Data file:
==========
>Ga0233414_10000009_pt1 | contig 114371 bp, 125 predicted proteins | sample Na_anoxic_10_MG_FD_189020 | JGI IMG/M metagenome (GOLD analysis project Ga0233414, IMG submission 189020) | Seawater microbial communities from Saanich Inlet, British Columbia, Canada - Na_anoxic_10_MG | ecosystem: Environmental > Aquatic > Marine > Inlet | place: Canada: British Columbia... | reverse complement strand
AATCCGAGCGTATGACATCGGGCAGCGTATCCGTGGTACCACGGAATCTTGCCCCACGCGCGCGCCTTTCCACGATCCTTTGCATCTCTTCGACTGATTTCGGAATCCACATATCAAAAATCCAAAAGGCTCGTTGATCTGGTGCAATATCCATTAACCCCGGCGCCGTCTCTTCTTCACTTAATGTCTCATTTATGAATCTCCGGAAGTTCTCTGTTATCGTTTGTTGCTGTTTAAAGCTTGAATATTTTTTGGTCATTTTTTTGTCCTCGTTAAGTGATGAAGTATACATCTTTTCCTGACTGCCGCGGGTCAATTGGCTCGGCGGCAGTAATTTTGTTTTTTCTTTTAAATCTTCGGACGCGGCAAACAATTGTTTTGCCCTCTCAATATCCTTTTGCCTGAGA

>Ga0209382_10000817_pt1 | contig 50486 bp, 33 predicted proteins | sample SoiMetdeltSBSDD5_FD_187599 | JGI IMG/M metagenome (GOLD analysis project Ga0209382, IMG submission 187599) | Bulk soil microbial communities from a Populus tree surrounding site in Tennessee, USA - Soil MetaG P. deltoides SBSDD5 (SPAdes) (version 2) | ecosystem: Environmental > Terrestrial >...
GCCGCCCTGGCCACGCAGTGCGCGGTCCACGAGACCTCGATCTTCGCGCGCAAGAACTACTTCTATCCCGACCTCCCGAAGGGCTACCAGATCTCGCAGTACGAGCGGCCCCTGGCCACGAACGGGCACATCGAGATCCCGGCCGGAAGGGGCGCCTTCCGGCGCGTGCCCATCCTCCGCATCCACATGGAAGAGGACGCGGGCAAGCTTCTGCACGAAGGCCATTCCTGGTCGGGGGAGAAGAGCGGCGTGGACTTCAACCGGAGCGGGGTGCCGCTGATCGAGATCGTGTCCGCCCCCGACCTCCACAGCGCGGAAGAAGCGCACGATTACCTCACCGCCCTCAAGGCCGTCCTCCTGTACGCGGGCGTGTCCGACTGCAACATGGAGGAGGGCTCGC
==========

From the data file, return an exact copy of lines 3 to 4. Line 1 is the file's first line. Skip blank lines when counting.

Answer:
>Ga0209382_10000817_pt1 | contig 50486 bp, 33 predicted proteins | sample SoiMetdeltSBSDD5_FD_187599 | JGI IMG/M metagenome (GOLD analysis project Ga0209382, IMG submission 187599) | Bulk soil microbial communities from a Populus tree surrounding site in Tennessee, USA - Soil MetaG P. deltoides SBSDD5 (SPAdes) (version 2) | ecosystem: Environmental > Terrestrial >...
GCCGCCCTGGCCACGCAGTGCGCGGTCCACGAGACCTCGATCTTCGCGCGCAAGAACTACTTCTATCCCGACCTCCCGAAGGGCTACCAGATCTCGCAGTACGAGCGGCCCCTGGCCACGAACGGGCACATCGAGATCCCGGCCGGAAGGGGCGCCTTCCGGCGCGTGCCCATCCTCCGCATCCACATGGAAGAGGACGCGGGCAAGCTTCTGCACGAAGGCCATTCCTGGTCGGGGGAGAAGAGCGGCGTGGACTTCAACCGGAGCGGGGTGCCGCTGATCGAGATCGTGTCCGCCCCCGACCTCCACAGCGCGGAAGAAGCGCACGATTACCTCACCGCCCTCAAGGCCGTCCTCCTGTACGCGGGCGTGTCCGACTGCAACATGGAGGAGGGCTCGC